South Carolina Floods
I haven’t said much about this partly because there is so much good coverage, but South Carolina’s floods, still ongoing, are going to get on the list of worst weather events of 2015. Since these floods are amounting to a one in 1,000 year event, they are actually on the list of worst weather events since Vladimir the Great died, Cnut the Great invaded Enlgand (unrelated event), Eric Haakonsson outlaws berzerkers in Norway, and Olaf Haraldson declared himself King of Norway.
And yes, that event was climate change enhanced in at least two ways, maybe three. With global warming there is more moisture in the atmosphere and in large parts of North America it seems that this moisture is often clumped up into longer term slow moving rain systems. That was going on in the region for days. Then, the strength, size, and wetness of hurricane Joaquin, which indirectly fed moisture into the system, was enhanced by very high sea surface temperatures in the Atlantic. Also, those sea surface temperatures have generally increased the punch from Atlantic based storms. All in all, it is likely that South Carolina, the neighbor of the state that is famous for making climate change illegal, and who’s congressional delegation refused to help the victims of Super Storm Sandy, got walloped by climate change.
Fortunately for the good people of South Carolina, our federal government does not act cynically and help is on the way. But next time we are called to help a storm impacted region, we expect South Carolina to put their big kid pants on and step up to the plate.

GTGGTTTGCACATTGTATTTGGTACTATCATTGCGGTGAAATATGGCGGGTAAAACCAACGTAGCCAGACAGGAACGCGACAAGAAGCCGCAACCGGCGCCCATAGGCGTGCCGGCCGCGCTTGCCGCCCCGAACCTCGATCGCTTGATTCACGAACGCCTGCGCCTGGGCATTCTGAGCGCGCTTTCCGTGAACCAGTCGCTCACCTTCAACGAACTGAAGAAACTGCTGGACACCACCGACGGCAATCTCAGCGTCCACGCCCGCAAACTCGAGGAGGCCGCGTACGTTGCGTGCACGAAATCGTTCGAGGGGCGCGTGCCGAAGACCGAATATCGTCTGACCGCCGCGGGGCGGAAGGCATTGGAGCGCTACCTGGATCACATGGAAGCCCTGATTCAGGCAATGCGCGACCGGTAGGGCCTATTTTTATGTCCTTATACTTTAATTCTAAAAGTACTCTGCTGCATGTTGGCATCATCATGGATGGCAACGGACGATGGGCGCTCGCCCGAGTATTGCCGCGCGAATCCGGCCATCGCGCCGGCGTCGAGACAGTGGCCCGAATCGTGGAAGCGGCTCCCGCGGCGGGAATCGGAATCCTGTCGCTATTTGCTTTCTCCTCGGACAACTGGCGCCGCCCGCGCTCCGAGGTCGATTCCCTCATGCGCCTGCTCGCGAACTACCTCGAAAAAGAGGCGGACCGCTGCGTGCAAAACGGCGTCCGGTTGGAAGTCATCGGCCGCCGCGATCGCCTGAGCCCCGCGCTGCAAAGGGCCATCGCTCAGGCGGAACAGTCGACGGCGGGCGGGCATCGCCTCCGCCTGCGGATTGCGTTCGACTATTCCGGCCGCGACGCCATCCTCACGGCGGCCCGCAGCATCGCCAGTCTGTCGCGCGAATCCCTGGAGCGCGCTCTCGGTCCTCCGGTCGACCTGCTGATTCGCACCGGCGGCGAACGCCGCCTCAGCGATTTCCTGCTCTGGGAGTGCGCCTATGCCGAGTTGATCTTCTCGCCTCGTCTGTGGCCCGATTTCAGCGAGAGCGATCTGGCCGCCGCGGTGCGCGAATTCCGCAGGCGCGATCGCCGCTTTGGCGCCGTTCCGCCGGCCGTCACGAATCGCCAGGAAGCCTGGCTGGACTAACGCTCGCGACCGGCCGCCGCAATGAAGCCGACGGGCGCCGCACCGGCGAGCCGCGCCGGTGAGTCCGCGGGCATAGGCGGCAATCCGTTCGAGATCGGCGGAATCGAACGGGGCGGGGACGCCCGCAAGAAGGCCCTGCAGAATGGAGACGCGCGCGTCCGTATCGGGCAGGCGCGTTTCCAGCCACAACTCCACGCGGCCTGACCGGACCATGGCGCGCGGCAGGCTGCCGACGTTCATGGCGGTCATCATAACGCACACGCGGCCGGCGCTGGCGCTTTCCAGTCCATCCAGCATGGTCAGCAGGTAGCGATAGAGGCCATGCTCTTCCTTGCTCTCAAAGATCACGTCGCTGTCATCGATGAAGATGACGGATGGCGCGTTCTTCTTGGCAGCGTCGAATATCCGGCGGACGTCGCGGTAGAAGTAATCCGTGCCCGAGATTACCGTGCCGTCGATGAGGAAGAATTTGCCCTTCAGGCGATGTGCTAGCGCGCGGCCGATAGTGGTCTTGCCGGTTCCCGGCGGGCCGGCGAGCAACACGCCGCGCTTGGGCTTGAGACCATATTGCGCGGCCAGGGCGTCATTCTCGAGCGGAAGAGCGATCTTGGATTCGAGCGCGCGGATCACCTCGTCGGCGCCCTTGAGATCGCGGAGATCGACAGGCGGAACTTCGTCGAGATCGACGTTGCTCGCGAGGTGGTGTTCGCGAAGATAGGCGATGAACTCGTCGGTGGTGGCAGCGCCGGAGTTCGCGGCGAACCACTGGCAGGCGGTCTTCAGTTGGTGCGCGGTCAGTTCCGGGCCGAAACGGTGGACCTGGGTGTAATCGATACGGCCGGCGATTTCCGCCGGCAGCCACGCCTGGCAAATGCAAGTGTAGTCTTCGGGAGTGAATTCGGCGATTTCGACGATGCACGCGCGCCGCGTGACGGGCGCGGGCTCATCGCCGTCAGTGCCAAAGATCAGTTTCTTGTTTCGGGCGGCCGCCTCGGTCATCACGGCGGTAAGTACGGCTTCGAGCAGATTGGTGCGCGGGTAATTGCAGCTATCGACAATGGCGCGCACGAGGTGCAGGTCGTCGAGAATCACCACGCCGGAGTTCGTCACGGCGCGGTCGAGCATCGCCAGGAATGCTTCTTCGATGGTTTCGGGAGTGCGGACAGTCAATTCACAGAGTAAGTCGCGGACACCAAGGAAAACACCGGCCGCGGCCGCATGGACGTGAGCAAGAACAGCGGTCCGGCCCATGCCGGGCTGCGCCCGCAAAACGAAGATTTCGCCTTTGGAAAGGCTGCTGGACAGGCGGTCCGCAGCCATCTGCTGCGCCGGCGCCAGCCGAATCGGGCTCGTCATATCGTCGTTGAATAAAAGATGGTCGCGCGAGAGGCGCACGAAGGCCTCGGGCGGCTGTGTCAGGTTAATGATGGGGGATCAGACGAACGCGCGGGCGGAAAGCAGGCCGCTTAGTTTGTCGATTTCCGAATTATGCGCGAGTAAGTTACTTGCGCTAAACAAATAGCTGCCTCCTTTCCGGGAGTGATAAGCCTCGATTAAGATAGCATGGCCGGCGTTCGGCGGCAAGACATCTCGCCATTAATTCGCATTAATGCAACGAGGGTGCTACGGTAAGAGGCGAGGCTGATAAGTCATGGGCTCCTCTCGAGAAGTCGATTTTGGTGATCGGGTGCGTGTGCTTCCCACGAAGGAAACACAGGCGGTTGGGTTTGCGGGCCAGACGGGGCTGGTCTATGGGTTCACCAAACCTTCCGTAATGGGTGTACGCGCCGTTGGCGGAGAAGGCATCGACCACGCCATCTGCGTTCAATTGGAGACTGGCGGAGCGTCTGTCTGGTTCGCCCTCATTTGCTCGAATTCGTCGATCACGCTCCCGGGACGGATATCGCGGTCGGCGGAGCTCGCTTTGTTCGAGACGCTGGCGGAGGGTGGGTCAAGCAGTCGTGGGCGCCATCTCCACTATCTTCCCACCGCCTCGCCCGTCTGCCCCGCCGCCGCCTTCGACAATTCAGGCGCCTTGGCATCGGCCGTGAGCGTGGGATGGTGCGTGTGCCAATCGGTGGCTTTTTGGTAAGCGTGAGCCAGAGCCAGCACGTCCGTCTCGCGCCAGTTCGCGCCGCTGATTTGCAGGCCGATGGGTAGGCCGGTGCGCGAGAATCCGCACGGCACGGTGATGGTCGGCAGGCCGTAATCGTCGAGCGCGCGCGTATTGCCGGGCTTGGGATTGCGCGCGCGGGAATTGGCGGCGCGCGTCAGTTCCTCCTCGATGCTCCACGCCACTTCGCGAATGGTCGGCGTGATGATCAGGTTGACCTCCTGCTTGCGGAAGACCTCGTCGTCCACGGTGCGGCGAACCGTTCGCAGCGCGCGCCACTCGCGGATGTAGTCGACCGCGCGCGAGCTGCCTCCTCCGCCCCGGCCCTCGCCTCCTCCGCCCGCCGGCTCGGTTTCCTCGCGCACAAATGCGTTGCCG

Oh No, Oho!
The storm formerly known as Oho, a Category 2 eastern Pacific hurricane, is in the process of doing something that does not happen very often: Slamming into British Columbia and Alaska. I’m told this is only the second time a tropical storm, in a post-tropical state, has followed a track like this.
Probably not a big deal for a region where serious windy and wet storms are common. But this is yet another case of the tropics breaking out of their usual pattern as a result, likely, of climate change combined with this year’s ongoing El Nino. Certainly, warm sea surface temperatures (which are everywhere there is sea) have helped this system maintain strength as it has moved north.
Here in Minnesota, famous for winters that start in October, we will be experiencing a summer like weekend. Global warming plus El Nino has exacerbated an ongoing trend of warming falls. Too bad some of our garden plants respond more to changes in sunlight than to changes in temperature, or we might not be eating fried green tomatoes for dinner tonight.
More hurricanes to come?
Meanwhile keep an eye on the Eastern Pacific. Two more disturbances are developing with reasonable (though not certain) chances of becoming tropical storms. 18-E is very likely to become a hurricane by early Sunday morning, and if so it will be called Pali. Disturbance Number 1, just getting going, has about a 50% chance of becoming a tropical storm over the next five days. All quiet in the Atlantic, the rest of the Pacific, or the Indian Ocean.
In case you were wondering about the climate change – hurricane link, this might be of interest to you: